The MacBook Pro has long been classified as Apple’s safe device. Powerful, for sure, but one that has often been forgotten about when the likes of the MacBook Air, iPad, iPhone, and most recently, the Apple Watch, have generally led the way for Apple’s pioneering technology. Times are changing, however, and the new MacBook Pro has been entrusted to carry the load of Apple’s latest and greatest technological advancement with its Force Touch trackpad.
You’d be hard pressed to find any significant changes when initially looking at the new MacBook Pro and it’s very much a case of all the upgrades taking place on the inside. The same svelte silver chassis is on show, as well as the beautiful display and keyboard we’ve got to know from previous models. For some the tried and tested design will still hit all the high notes, but when you consider the completely new take on the MacBook, for some the MacBook Pro just won’t have the same groundbreaking look it once did.
Although USB-C has been a much-wanted addition across Apple’s Mac range, it’s only the new MacBook that has got the treatment. Instead, the new MacBook Pro has a familiar set of ports; including dual-USB and Thunderbolt 2. Again, it’s all familiar territory to anyone who has previously owned a MacBook, and as you’d expect, there are no issues with how they work and function.
Seasoned MacBook users will undoubtedly find the new Force Touch trackpad a peculiar thing at first. It uses haptic feedback, which offers a simulation of the sensation that you are pushing it, when in reality the trackpad remains fixed at all times. Your fingers will pick up the same clicking motion, no matter if it’s with a single digit or multiple fingers, without the actual clicking ever taking place. It certainly took us a fair few minutes to get our heads around it. The biggest benefit of the trackpad is that the same click will register no matter where you press; whether it’s the top or bottom, you’ll find the same response throughout and it actually makes moving around OS X considerably easier as well. Although this is the first device, alongside the Apple Watch, to use Apple’s new Force Touch technology within the trackpad, the size and shape remains
the same from previous models.
If Apple was hoping to bank on one feature to help sell MacBook Pro units, then it’s going to be the Retina display. Stunning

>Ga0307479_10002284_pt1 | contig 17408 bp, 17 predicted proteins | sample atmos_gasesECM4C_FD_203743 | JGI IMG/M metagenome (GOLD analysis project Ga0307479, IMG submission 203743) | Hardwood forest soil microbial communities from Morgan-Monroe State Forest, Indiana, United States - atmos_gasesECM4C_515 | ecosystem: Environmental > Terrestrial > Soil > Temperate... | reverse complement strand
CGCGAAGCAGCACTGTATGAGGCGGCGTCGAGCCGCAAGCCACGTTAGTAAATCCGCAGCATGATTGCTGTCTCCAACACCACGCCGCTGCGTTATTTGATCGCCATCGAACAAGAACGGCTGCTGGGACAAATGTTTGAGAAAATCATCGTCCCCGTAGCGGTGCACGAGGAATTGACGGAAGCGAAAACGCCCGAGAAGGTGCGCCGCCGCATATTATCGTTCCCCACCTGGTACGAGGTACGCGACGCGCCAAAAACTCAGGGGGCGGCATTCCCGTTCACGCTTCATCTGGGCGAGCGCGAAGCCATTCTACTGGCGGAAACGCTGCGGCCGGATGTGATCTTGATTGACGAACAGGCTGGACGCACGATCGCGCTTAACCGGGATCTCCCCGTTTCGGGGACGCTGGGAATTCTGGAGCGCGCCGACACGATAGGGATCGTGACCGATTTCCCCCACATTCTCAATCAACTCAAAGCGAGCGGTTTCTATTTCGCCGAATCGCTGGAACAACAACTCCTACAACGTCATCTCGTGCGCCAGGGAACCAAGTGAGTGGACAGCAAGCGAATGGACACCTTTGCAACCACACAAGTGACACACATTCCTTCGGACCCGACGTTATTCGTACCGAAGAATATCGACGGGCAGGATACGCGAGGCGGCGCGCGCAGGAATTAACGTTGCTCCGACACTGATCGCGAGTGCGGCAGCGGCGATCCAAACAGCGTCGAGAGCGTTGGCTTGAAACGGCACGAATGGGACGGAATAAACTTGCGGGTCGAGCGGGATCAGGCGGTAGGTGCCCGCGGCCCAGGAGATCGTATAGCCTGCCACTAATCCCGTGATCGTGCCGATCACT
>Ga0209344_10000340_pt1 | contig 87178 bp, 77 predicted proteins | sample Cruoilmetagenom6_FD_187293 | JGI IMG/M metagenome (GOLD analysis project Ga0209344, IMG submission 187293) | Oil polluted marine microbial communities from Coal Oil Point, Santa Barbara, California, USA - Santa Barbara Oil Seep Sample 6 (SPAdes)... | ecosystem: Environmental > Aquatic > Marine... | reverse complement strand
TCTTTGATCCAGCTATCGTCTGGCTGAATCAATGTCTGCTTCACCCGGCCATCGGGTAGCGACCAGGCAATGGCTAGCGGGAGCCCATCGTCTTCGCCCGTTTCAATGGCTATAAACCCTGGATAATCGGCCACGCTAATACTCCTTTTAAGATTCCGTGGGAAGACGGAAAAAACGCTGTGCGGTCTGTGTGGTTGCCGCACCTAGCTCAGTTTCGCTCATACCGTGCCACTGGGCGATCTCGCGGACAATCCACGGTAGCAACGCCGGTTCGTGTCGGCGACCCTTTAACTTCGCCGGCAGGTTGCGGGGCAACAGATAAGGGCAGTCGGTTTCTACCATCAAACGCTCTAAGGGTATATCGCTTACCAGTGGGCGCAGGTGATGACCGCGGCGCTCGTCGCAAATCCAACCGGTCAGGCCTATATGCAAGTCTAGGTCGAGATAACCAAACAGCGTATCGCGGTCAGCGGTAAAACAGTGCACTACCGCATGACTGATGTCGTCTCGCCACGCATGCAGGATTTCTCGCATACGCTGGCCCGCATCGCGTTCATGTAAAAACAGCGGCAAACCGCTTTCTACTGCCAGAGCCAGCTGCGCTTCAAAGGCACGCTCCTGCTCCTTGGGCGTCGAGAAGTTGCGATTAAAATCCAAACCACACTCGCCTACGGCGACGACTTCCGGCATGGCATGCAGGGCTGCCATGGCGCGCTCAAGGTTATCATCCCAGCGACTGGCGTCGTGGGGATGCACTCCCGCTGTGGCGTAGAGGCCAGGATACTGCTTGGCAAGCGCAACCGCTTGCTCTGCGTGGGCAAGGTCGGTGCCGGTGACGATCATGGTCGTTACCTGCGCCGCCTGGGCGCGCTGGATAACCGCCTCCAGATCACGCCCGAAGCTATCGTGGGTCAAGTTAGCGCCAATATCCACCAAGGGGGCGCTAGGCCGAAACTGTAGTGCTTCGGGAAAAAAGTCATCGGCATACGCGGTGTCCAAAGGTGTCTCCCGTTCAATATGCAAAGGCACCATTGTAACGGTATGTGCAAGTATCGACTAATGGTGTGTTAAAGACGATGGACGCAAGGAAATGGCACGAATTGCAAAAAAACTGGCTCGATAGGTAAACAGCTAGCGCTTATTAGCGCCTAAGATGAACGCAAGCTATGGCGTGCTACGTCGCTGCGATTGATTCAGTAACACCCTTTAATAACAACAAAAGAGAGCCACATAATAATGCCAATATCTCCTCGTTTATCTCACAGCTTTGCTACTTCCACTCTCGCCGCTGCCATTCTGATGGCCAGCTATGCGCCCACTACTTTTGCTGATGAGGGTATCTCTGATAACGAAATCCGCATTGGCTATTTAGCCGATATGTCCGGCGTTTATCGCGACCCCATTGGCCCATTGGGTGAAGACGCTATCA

doesn’t seem to really do it enough justice, but in terms of colours, viewing angles and sharpness, you’d be hard-pressed to find anything that comes close. Even if you’re not a big photo or video editor, the 2,560 x 1,600 resolution will undoubtedly blow you away, especially if you’re making the step up to a Retina display for the first time.
To keep all this ticking along, you’re going to need a sizeable chunk of power and thankfully, the MacBook Pro delivers on all accounts. Clocked at 2.7GHz, the Intel Core i5 processor has no trouble dealing with anything you throw at it. When you then factor in the improved SSD, which offers double the speeds of the previous MacBook Pro alongside a mighty 8GB of RAM, then you know you’re on to a winner. However, for most machines, you can find the added power often leads to troublesome battery life. Incredibly, Apple has managed to increase the battery life here to a solid 12 hours, but power-intensive apps will lower this quote considerably. Again, all of this is upgradable and for those who want to do things like editing 4K video, then investing in extra RAM or an improved SSD would be beneficial. Average users should be able to manage perfectly well with the basic configuration that’s offered, however.
As a package, it would be difficult to find a laptop that truly trumps the MacBook Pro. The new Force Touch trackpad is still in its infancy and it’ll certainly be interesting to see how the technology is used later down the line, but in terms of power, battery life management and general build quality, this really is one of Apple’s best efforts for a while. And when you add on the utterly faultless Retina display into the mix, this is seriously the MacBook you should be investing in. 5/5